Our MEDIAGIRLS staff was excited to hear that Canva (www.canva.com), a graphic-design tool website that we use regularly, is doing their part to shake up the world of stock photography. For those who don’t know, stock photography is comprised of professional pics of common places, landmarks, nature, events or people that are bought and sold on a royalty-free basis. Most of us see these photos regularly in magazines, billboards, social media, etc. The girls and women featured in stock photos are typically thin, white, and in line with the media’s version of “perfect looking.” Canva’s Natural Women Collection is aimed at authentically representing all forms of women who are as “unique as they are beautiful.” We interviewed Elle Hughes, Image Team Coordinator of Canva, to find out more.
As someone who looks through quite a bit of stock photography, and sees almost all tall, thin, white young women with perfectly straight teeth, thank you! Tell us more about the inspiration behind the Natural Woman Collection.
Thank you! We were inspired to create the collection due to the influence that stock images can have over what we see in the media, especially when they make up the bulk of what appears in blogs, magazine and other media. Any positive changes we could make to the image library could hopefully trickle down into the public perception of certain subjects.
I knew that the photos in our image library, used in millions of Canva designs, were the perfect opportunity to positively influence what is being put out into the world. I realized there was work to be done to audit and grow the library so it was more aligned with the diversity of the real world. My team and I decided that the first subject we’d tackle was the way that women are represented.
What was your top priority?
We created the collection to show a diverse range of women, exactly the way they are, and celebrating their unique beauty. We wanted to push into the mainstream the concepts that are rarely depicted in stock photography, promote body positivity and aim for a future where a woman’s appearance doesn’t define her.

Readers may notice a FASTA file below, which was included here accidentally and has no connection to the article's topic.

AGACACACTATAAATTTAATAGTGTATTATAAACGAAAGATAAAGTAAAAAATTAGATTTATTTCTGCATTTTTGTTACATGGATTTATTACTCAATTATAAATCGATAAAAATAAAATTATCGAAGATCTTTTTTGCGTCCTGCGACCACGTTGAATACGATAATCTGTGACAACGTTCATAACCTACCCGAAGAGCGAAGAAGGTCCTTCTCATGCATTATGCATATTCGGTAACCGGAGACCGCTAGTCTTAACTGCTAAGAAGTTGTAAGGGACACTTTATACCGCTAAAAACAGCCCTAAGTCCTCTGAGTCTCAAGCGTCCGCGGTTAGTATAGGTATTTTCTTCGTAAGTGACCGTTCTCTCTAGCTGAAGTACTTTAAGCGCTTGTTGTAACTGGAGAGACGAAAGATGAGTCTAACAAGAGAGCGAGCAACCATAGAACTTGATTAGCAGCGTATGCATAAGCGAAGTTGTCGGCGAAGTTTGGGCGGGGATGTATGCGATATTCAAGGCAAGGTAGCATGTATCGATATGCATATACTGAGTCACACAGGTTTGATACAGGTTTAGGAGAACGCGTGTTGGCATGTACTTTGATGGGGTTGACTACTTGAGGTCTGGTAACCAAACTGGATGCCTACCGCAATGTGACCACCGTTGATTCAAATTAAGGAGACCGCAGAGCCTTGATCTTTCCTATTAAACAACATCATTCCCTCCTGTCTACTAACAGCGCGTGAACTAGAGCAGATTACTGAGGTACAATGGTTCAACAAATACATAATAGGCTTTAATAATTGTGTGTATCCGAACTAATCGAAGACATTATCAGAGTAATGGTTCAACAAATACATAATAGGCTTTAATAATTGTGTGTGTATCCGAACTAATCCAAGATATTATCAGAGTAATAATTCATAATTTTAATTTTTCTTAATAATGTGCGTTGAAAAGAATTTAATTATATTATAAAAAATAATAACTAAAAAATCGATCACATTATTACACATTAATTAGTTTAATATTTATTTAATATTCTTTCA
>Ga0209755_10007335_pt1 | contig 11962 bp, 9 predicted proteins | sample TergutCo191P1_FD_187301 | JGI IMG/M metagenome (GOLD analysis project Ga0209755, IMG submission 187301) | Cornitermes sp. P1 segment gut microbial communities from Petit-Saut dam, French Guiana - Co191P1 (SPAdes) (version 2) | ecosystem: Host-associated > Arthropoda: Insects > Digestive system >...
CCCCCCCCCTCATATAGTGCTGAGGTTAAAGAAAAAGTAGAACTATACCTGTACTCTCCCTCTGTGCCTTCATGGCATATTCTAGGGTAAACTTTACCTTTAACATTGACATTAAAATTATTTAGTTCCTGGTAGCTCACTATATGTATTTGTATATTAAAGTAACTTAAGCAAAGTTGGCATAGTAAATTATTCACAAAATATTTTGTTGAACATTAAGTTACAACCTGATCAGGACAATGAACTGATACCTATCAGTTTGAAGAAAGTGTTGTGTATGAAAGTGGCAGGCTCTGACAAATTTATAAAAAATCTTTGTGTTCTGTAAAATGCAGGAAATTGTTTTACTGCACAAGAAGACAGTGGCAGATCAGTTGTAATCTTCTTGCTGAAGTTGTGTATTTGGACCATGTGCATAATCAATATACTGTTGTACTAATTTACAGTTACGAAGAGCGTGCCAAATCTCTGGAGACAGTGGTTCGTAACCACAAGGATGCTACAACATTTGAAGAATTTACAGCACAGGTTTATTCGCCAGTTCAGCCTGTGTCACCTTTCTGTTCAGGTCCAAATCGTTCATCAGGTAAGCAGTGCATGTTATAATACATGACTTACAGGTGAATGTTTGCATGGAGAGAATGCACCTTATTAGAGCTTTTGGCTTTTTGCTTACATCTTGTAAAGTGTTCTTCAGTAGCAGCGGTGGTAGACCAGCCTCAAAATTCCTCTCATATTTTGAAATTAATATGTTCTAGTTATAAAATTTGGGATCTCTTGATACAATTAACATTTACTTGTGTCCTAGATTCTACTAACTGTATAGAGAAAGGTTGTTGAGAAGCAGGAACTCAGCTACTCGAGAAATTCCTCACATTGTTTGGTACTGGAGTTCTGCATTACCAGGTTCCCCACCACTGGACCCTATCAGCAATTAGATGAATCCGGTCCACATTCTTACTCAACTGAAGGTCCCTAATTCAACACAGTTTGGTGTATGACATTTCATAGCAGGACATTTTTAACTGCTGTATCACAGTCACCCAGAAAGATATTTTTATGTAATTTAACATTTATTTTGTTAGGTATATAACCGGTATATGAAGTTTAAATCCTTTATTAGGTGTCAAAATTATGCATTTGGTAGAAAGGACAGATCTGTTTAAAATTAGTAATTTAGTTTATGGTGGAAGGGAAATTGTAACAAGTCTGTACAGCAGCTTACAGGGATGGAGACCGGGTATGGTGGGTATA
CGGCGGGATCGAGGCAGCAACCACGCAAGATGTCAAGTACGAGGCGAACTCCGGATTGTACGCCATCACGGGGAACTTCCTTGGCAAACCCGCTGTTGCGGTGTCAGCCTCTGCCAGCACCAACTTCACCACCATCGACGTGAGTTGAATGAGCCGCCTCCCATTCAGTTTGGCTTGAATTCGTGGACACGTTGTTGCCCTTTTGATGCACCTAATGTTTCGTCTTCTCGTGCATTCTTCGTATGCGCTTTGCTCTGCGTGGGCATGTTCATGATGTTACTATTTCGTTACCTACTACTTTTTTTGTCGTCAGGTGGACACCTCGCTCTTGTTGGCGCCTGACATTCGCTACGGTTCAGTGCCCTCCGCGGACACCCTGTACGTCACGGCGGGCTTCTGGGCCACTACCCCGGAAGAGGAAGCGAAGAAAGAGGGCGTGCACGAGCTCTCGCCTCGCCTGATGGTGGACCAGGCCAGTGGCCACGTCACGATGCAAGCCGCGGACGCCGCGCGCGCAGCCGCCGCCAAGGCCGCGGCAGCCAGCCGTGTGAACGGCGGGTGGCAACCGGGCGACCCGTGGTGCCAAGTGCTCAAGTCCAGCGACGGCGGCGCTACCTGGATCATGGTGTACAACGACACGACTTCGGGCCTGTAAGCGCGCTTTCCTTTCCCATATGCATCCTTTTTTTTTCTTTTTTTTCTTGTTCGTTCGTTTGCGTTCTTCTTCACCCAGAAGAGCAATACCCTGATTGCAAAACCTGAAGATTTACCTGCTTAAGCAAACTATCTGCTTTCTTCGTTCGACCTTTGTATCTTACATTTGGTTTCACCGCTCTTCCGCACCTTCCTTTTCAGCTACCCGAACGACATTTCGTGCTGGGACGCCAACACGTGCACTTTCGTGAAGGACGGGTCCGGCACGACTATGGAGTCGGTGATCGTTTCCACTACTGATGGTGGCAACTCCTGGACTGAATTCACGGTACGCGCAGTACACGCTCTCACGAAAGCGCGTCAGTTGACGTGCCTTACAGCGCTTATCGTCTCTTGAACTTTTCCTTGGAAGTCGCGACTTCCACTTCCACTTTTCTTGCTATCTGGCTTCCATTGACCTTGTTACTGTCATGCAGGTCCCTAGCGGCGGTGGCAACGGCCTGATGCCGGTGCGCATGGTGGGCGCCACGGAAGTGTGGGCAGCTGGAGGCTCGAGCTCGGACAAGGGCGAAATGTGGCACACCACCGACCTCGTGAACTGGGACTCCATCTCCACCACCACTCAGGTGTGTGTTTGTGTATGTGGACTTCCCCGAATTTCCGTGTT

Tell us about the actual process of working with the photographers you selected to find “everyday women, whose personal stories and experiences challenge both gender norms and societal standards of beauty.” How did you find those photographers and what did you ask of them?
We kicked off with some in-house photo shoots, using an ad on a model-finding site, explaining our campaign and what we were hoping to achieve. Within 24 hours, we had hundreds of responses which was amazing – women wanting to volunteer and take part as they felt so strongly about our mission. We then looked for photographers across the world, including the US, Philippines, Germany, Mexico and more, giving them a creative brief to capture images that would be used in the collection. It was so great to hear that many of the photographers reported the project to be so rewarding – typically they never had the opportunity to work with such a diverse range of models.
We love that you invite all women to contribute their photos to the collection. Can you tell us more about how this works?
Yes, we’d love contributions to help us expand the collection – the more diversity, the better! If you’re a photographer who’d like to contribute to the collection, email firstname.lastname@example.org and mention the Natural Women collection in the subject line.
Thank you. And lastly, selfishly, will you be providing more pics of girls and young women, I hope?
This is exactly why we’re appealing to existing and new contributors to submit more content to the Natural Women collection – we absolutely want to expand and offer a more diverse and inclusive library!